Beth and I have had a lot of fun rediscovering Atlanta in the last two months. We love what has happened around here since we graduated in the 90s. Tech Square, the Belt Line, the creative scene—music, film. We now even have a world-class soccer team (Vamos Atlanta United!). And we have loved to see Georgia Tech behind much of this change!
One of the visits we found especially impactful was the National Center for Civil and Human Rights downtown. It was a powerful experience that made us reflect on the magnitude of the impact Atlanta had on the entire nation and beyond during the Civil Rights movement. And it inspired us to think of how much more we are poised to do.
Right after we arrived, Congressman John Lewis invited me to his office. We talked about the Civil Rights movement and he shared some historic photos. I was moved by the cover of Life magazine of that day in 1965, when at the age of 25, he led several hundred people across the bridge in Selma to protest segregation. He, along with Dr. Martin Luther King Jr. and thousands of other young leaders at the time, put their lives on the line to demand justice for the oppressed. Their courage helped transform an entire nation for the better and sent a message of hope around the world that still resonates today.
The epicenter of that movement of hope and social change was right here in Atlanta. It grew out of churches around Auburn Avenue, classrooms in the Atlanta University Center, and the hearts of people who were committed to a better future. I feel strongly that it is now our turn to take up the mantle. There are still many bridges that need to be crossed to make our society more just and prosperous, to bring about freedom, opportunity, and peace to people around the world, to help us all live healthier, safer, more enlightened lives. And much of that work can once again start here in Atlanta, in the classrooms, the labs, the innovation spaces at Georgia Tech.
We have what it takes. We live in one of the largest, most vibrant, most diverse, best globally connected cities in the nation. We have a state-of-the-art campus in the heart of a neighborhood that we have transformed into a hub of innovation and entrepreneurship. We enjoy a world-class faculty across a whole array of academic disciplines and an amazing staff. We offer outstanding programs in business, liberal arts, sciences, computing and design in addition to engineering, that are considered among the world’s finest. We attract thousands of the most talented students across Georgia and around the world to our campus and serve thousands more online. And, with over a billion dollars in research awards across all colleges and GTRI, we are among the nation’s most research-intensive universities.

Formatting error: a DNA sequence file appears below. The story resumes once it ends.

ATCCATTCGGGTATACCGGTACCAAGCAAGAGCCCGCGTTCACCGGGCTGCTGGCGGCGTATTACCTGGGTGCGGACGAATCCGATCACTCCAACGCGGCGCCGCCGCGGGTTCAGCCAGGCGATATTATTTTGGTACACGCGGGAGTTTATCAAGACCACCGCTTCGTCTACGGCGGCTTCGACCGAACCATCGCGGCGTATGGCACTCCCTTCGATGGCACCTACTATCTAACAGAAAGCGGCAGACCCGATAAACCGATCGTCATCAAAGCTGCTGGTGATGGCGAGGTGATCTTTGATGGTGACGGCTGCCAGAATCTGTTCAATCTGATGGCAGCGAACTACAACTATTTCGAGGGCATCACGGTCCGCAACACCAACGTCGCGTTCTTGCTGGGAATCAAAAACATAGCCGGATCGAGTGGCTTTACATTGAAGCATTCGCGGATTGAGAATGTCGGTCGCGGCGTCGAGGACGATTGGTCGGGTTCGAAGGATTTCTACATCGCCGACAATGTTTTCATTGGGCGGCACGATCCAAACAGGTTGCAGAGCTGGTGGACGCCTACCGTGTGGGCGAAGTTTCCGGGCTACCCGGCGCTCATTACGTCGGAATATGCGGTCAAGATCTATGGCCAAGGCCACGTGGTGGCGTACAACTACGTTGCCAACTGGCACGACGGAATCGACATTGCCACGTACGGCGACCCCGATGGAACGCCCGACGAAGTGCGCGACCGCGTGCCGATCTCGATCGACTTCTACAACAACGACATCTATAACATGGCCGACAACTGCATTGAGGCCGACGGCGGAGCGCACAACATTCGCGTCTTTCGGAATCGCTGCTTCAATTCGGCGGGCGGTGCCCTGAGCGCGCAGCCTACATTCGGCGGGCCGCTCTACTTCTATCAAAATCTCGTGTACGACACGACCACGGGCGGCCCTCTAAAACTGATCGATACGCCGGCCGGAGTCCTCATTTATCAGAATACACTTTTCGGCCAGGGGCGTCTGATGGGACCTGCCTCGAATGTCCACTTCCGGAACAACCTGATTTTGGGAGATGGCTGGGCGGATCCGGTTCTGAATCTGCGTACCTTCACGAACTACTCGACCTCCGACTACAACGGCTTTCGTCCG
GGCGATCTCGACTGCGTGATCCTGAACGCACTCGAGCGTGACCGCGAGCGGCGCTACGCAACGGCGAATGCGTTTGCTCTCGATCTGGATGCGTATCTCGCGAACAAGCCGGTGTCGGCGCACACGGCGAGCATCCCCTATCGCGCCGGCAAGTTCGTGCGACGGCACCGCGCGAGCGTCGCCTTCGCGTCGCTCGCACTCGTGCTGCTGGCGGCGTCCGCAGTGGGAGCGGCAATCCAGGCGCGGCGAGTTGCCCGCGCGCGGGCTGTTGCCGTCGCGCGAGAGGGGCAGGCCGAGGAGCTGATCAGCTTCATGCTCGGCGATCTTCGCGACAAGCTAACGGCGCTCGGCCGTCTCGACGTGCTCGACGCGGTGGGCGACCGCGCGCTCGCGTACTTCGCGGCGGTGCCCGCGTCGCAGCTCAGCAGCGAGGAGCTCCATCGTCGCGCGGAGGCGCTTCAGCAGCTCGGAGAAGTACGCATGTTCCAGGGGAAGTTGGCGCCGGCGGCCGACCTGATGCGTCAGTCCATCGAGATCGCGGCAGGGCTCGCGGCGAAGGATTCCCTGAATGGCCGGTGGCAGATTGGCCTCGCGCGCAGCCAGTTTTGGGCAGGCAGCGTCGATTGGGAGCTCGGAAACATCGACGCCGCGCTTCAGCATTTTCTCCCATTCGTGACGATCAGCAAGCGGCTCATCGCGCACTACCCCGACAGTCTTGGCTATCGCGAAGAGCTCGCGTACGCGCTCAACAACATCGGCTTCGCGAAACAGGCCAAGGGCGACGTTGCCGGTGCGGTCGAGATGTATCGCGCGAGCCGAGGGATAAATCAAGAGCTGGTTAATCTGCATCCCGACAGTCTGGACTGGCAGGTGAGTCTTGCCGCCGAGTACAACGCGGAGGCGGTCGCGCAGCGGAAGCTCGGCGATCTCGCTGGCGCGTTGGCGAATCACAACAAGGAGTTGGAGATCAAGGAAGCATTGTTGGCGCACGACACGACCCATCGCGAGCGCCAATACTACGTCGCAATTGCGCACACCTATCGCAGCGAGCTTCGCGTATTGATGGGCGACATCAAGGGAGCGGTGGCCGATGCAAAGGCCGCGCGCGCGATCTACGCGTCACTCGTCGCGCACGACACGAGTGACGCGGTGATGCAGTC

Few institutions enjoy the abundance of talent and technological resources we have here at Georgia Tech. And with those resources come the responsibility and opportunity to try and make a difference in the world. That is what our motto, “progress and service,” means.
Every day since I arrived, I have discovered a new amazing project that shows how much we can do. I recently met Prof. Shannon Yee, in Mechanical Engineering, an expert in the thermal conductivity of polymers who is partnering with none other than Bill Gates to invent a new toilet that could save millions of lives of children living in cities and slums around the world lacking proper sewer.
I also ran into General Stephen Melton, who told me how technology developed at GTRI had saved his life and the lives of many other American soldiers flying missions on the C-130 since the mid-nineties. And I met the Executive Director of the Peanut Commission of Georgia, who explained how Georgia Tech research is helping increase the productivity of a crop that is essential to the state economy.
Or take my new favorite spot on campus, the Kendeda Building that we just dedicated last week. A striking example of sustainable design, integration with nature, human inclusion and well-being, that will inspire architects, civil engineers, business and policy leaders for generations to come.
These projects and hundreds more across Georgia Tech show how technology can drive change when it is grounded on a deep understanding of its human, social and economic context, when it connects ideas from different disciplines and incorporates perspectives from different stakeholders. And this should inform how we think about the future of our curriculum and research.
One thing I learned here as a cognitive psychologist is the fact that learning requires that we confront and connect evidence, perspectives, and ideas that are different from our own. Our minds are hard-wired to reaffirm what we already believe. That’s why we like to hang out with people who agree with us or why we always watch the same news channel and read the same newspaper. If you wonder why our society is becoming so polarized, that is why!